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03 13 2019

Italian students supported by NCI Agency win innovation award at national science competition

Students from all over Italy gathered in Rovereto on 8-9 March 2019 to compete in the national FIRST LEGO League Into Orbit Challenge. FIRST LEGO League releases each year a worldwide multi-part challenge on a scientific topic. This year's competition, "Into Orbit," is focused on space. 

One of the teams competing in the Italian challenge, the MyCollego Team, had a little help from the NATO Communications and Information Agency. Military technicians and civil engineers from the NCI Agency Satellite Ground Station F14, in Lughezzano, mentored the team leading up to the challenge.

And the MyCollego Team won a national Global Innovation Award, which it will receive in Rome. Now the team will prepare to compete in the international competition for the award. If it is one of 20 teams selected, the team will go to San Jose, California, for the final judging.

The team also won a slot to compete in the Open International Lebanon competition in June 2019, and received a scholarship to visit the Space Camp in Izmir Turkey in June.

"Regarding space, I think it is a very broad subject and a bit far from our reality as young students, but also very interesting," said MyCollego teammate Elena Pomari, who is 12 years old. "This activity has made us want to study and investigate new topics."

Pomari said robotics are our future.

"Therefore, it is very important to learn how to programme because knowing how to do it will open up new avenues in our working future," Pomari said.

The competition includes a robot game, a technical test and a scientific project presentation. For one portion of the competition, students were asked to programme an autonomous robot to score points on a themed playing field.

In another component, teams were asked to identify a physical or social problem humans face during long duration space exploration. The students designed a solution to share during the competition.

Italian students supported by NCI Agency win innovation award at national science competition


"We really liked their approach," said 13-year-old MyCollego teammate Giulia Piccoli of the NCI Agency mentors. "For example, in the coding of the robot they did not do the work for us, but gave us inputs, ideas. And then we were the ones who found the solutions."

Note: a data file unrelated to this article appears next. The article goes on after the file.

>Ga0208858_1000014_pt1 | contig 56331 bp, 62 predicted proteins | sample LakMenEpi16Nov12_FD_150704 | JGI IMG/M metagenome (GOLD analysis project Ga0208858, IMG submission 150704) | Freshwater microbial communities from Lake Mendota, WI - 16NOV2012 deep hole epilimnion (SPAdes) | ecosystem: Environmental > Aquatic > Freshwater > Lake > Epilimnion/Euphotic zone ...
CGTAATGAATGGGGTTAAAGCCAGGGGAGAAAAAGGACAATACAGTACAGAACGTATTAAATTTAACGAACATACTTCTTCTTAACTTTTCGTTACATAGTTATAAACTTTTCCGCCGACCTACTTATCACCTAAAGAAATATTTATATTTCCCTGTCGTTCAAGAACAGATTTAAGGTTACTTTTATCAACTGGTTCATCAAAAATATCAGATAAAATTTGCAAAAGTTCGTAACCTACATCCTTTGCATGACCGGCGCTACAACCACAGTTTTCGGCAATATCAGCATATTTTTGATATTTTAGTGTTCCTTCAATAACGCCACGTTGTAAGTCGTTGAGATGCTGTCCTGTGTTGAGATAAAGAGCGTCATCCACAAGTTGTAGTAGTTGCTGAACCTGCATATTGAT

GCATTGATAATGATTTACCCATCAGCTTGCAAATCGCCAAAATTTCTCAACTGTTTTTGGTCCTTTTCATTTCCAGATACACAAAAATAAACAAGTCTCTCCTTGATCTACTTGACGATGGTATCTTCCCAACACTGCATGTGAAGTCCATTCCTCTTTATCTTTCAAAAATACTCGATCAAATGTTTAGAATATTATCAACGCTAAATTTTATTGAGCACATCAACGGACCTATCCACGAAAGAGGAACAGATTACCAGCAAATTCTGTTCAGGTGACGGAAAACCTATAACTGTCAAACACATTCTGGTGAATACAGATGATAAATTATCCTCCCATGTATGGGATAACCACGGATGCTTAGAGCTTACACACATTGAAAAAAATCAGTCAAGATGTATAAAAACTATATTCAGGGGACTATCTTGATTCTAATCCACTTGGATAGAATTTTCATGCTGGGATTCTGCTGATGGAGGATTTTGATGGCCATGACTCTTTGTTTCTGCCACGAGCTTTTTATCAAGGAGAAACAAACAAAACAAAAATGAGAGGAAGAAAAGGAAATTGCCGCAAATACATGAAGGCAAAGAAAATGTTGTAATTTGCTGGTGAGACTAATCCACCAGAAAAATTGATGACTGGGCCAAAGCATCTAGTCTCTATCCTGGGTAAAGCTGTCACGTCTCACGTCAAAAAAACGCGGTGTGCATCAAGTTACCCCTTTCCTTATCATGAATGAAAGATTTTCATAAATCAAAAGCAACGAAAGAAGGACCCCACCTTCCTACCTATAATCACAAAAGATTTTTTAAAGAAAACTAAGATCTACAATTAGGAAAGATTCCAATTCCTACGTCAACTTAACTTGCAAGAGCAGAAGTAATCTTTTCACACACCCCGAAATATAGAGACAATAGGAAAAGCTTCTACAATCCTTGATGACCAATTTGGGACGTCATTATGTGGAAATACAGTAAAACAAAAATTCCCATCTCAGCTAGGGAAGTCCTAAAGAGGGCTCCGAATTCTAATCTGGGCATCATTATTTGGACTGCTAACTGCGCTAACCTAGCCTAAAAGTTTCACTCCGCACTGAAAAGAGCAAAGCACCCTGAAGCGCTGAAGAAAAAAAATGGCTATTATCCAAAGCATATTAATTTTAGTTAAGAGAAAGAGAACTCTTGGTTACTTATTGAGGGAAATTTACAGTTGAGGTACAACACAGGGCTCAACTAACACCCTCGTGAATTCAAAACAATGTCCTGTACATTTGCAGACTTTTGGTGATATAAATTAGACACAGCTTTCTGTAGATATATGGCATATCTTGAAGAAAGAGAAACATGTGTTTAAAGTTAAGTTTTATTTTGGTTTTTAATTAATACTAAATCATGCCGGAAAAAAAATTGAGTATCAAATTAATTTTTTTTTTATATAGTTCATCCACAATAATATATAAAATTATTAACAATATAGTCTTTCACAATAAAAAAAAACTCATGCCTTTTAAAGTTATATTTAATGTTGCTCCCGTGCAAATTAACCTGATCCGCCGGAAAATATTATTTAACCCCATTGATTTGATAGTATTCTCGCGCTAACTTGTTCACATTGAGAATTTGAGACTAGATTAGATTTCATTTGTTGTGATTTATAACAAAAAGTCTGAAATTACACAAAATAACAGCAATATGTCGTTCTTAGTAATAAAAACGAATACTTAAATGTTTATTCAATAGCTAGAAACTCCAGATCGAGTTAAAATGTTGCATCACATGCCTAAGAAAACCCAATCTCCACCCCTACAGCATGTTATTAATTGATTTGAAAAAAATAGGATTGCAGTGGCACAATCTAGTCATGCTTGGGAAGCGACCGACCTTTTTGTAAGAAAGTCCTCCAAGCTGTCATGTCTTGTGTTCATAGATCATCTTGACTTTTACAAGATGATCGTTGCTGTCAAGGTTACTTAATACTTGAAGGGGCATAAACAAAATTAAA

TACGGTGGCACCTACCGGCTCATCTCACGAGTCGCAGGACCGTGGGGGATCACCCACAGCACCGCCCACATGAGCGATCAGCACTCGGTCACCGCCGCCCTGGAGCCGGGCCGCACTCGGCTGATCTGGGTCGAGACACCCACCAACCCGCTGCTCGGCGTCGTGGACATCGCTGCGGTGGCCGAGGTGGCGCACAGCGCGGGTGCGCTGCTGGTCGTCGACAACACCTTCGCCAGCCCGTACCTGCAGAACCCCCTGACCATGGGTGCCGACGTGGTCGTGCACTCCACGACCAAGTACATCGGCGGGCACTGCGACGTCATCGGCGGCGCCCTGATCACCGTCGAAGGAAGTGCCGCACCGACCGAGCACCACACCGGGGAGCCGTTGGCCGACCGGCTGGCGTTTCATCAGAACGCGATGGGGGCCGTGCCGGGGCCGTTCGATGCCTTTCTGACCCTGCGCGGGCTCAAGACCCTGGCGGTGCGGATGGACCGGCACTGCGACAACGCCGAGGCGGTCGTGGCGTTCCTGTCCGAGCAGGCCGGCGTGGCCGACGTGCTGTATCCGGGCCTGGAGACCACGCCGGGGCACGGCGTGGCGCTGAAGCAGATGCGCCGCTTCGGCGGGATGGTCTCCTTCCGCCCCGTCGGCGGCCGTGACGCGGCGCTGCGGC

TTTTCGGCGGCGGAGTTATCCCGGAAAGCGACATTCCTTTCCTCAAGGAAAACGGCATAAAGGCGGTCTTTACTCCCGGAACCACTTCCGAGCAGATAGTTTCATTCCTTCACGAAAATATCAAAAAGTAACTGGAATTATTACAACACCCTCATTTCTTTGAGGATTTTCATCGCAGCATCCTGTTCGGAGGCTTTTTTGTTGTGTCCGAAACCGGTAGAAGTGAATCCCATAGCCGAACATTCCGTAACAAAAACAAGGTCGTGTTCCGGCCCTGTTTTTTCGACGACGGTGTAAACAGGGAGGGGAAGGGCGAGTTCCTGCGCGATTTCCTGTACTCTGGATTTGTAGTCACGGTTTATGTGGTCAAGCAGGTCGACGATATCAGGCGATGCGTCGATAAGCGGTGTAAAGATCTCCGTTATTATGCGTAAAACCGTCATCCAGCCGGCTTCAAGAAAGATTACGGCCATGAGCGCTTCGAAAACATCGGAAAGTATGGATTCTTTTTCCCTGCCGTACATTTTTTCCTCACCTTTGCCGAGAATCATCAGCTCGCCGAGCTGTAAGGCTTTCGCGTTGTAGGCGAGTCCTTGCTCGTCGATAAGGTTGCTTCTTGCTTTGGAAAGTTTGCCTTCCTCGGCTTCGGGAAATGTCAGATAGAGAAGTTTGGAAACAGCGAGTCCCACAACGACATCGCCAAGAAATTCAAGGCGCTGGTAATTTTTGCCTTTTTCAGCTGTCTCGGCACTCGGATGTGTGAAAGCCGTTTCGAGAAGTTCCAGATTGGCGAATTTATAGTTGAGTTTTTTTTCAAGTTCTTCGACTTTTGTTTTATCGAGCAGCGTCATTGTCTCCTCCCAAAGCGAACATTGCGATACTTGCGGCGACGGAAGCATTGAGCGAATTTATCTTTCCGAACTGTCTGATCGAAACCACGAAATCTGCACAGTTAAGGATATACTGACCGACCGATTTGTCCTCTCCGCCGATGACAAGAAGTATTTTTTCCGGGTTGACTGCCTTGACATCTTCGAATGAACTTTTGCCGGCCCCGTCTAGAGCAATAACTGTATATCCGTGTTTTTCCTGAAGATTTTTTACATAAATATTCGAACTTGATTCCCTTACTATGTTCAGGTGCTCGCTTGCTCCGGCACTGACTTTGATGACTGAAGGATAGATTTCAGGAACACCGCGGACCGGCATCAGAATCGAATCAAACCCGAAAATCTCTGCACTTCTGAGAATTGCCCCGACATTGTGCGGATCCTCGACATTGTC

Piccoli said the team enjoyed the NCI Agency staff's mentorship because it gave them a chance to practice different languages.

"We also liked the fact that we had to get involved with our skills in foreign languages, since the civil engineers spoke mainly in English or French, and their Italian was very limited," Piccoli said.

Many months of preparation went into last week's challenge.

Teachers assigned the students topics to study related to space travel. The students would share what they learned about their particular topic with their classmates.

Agency technicians and engineers held meetings to help the students develop an approach to tackling the project. They gave the students a method that would help them hone in on one problem, and develop a solution.

The students had to compete to get on the MyCollego Team. They gathered three afternoons a week to work on their challenge.

"I loved to work as a team during the afternoon with other students of various classes and ages, and do school differently than in the morning," said teammate Alessia Castagna, who is 13 years old.

The MyCollego Team won its regional qualifier on 26 January 2019 in Reggio Emilia, Italy

"Thanks to this competition, I discovered a great passion for science and the desire to become a researcher in the field of physics," said Luca Corbioli, who is 13 years old.

For the project portion of the competition, the MyCollego Team developed a prototype for electromagnetic shoes to anchor astronauts at various work stations. Currently, astronauts on the International Space Station just slip their feet into straps attached to the "floor."

Csaba Grunda, a Site Engineer for Satellite Ground Station F14, provided his expertise on the prototype.

"My goal is not to tell them what to do and how, but to teach them the ability of design-thinking and object-oriented problem-solving techniques so that they can do the work themselves," Grunda said. "I am very happy to see that the idea is working at every age and they are succeeding with their project."

Local sport shoes factory Gaibana, which already produces training shoes for European Space Agency astronauts, was also involved in the project. The factory physically created the shoe prototype presented during the challenge.

"Our team has been participating in this competition for 5 years because it gives us many opportunities and allows us to discover new things while having fun," said Sofia Brunelli, who is 13 years old.